Brigand bands have clearly defined pecking orders. Those being more dangerous or skilled gravitate to leadership positions. The leaders will parley before engaging in battle, as the brigands are more interested in getting loot and goods than killing, and possibly being killed.
Lind the Baron
While having neither claim to nobility, or even leadership within the brigand band, Lind dresses in stolen finery and decorates himself with jewelry as he thinks a proper lord would. He is decked out in a good deal of cheap or costume jewelry, and a good number of women’s pieces. While pretending to be a dandy, he is still a filthy brigand.
Tib the Terrible
Known for his appalling lack of manners or hygiene, this brigand spouts off some of the foulest limericks and dirty jokes known to man. No one is sure if the Terrible part of his name comes from his smell, his taste in humor or his fondness for using a pair of horseman’s flails on foot.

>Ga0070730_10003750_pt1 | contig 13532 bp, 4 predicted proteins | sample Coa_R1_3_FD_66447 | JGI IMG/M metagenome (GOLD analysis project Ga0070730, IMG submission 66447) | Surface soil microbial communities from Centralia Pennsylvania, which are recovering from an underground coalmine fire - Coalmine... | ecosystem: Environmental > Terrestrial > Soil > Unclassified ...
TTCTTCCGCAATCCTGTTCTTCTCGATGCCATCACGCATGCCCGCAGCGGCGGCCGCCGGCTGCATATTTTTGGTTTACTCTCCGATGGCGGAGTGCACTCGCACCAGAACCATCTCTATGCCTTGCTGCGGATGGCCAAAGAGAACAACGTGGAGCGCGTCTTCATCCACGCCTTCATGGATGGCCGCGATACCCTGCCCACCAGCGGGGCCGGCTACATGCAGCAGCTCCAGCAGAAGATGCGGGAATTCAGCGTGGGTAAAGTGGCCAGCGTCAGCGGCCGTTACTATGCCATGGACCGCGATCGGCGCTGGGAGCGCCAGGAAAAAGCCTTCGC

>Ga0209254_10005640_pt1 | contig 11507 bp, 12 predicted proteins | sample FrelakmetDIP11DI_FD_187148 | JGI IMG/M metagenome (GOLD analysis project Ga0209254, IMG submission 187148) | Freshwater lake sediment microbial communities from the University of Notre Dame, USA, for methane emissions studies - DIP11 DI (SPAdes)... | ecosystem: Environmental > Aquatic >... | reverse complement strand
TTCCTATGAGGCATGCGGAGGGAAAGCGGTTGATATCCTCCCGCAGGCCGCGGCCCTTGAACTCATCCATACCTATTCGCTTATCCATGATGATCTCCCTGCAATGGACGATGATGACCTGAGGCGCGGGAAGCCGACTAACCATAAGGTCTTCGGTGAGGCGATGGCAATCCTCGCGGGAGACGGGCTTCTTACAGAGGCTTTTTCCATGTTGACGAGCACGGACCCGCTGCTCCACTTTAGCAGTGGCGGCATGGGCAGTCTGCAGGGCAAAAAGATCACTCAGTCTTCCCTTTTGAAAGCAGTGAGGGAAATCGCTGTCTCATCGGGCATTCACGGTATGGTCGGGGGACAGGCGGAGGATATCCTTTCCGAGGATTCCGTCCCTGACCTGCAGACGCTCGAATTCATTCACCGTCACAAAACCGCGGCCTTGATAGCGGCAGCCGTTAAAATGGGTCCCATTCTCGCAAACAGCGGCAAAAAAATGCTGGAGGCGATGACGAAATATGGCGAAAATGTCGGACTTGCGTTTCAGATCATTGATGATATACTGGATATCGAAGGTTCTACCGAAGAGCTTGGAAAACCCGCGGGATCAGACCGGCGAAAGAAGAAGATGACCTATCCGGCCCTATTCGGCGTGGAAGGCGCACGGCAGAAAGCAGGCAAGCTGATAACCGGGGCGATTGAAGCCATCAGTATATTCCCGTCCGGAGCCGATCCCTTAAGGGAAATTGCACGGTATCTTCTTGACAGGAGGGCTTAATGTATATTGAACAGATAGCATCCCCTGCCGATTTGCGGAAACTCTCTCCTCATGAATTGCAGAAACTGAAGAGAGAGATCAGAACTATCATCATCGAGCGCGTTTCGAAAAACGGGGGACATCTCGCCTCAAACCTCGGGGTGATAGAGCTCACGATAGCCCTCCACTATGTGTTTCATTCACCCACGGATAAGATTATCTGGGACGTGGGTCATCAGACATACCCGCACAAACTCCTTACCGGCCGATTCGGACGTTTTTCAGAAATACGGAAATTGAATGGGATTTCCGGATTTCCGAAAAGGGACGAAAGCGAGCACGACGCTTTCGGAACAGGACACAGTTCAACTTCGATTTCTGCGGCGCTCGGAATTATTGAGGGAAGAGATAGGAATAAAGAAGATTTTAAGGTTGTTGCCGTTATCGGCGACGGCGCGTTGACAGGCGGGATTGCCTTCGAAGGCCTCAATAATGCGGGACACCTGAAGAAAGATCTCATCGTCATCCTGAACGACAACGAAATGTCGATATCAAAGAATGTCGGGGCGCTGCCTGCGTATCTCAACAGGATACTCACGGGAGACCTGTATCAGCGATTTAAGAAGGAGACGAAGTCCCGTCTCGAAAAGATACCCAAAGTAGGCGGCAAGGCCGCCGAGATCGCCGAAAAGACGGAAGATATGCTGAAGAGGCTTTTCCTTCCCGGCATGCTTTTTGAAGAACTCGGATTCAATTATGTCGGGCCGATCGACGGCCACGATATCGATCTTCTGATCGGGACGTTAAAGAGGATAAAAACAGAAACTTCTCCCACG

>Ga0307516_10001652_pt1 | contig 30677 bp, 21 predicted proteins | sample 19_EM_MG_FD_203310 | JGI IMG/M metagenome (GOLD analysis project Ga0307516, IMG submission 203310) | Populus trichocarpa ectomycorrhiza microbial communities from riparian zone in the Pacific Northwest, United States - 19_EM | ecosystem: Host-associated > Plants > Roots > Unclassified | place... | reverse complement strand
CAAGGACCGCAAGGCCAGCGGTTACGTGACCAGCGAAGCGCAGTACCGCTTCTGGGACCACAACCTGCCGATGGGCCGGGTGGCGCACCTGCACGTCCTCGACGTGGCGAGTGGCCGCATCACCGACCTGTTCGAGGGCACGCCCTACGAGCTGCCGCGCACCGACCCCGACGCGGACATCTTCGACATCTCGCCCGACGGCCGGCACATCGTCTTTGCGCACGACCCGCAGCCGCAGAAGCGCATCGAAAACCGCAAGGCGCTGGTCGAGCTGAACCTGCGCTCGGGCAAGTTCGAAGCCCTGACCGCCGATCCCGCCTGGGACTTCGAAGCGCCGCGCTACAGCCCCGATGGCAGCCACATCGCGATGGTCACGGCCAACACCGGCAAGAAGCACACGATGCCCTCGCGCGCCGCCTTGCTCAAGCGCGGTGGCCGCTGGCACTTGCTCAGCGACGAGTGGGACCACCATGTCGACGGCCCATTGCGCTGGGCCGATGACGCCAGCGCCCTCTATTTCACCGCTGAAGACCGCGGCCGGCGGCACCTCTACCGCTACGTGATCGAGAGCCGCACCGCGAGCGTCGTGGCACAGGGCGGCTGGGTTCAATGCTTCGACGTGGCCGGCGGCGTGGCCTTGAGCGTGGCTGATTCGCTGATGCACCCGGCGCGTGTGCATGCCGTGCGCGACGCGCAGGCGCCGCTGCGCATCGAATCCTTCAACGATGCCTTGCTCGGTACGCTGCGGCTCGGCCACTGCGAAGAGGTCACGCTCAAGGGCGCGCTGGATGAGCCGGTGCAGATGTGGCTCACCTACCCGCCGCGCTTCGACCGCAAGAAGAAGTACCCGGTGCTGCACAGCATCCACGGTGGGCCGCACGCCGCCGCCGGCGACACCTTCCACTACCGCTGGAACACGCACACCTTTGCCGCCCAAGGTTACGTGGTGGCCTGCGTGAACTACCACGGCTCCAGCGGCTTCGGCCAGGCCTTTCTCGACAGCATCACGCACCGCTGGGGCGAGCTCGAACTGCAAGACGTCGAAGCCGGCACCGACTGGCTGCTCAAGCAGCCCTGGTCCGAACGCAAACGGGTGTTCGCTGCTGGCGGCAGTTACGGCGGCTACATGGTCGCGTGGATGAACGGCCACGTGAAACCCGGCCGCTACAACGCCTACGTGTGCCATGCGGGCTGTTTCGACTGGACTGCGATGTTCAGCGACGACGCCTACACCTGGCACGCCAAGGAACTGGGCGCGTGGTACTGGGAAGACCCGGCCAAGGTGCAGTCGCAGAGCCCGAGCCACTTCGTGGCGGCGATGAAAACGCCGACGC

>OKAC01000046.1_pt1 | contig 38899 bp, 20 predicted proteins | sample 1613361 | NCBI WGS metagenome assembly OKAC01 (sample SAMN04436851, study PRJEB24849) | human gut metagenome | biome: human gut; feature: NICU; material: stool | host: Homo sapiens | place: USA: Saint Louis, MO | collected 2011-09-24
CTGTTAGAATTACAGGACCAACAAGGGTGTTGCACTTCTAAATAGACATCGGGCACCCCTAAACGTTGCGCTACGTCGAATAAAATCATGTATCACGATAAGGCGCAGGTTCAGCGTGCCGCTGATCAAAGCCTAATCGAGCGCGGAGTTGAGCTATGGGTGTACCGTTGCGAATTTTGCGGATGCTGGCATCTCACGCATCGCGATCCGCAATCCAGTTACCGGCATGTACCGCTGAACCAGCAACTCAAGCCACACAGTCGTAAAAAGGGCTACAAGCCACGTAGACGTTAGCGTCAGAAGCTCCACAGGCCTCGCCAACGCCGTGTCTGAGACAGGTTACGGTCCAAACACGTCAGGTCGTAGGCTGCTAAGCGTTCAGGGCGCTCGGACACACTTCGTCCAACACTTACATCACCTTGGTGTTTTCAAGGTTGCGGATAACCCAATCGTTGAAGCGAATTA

Masrimi the Unseen
This brigand has a useful skill of hiding in shadows, and for being overlooked. This could be a major advantage for the brigand, as his attacks with the iron mace he carries would be almost always fatal. This isn’t the case, as most often Masrimi uses his skill to hide and then sleep when he is supposed to be on guard detail.
So called for his good eye with the bow, Claudio is really Claudia, and she keeps her gender secret from most of the band. Those who know find her more useful for an archer than pillow fodder. In combat she often uses aimed shots for the groin.
Delamare the Cat-Killer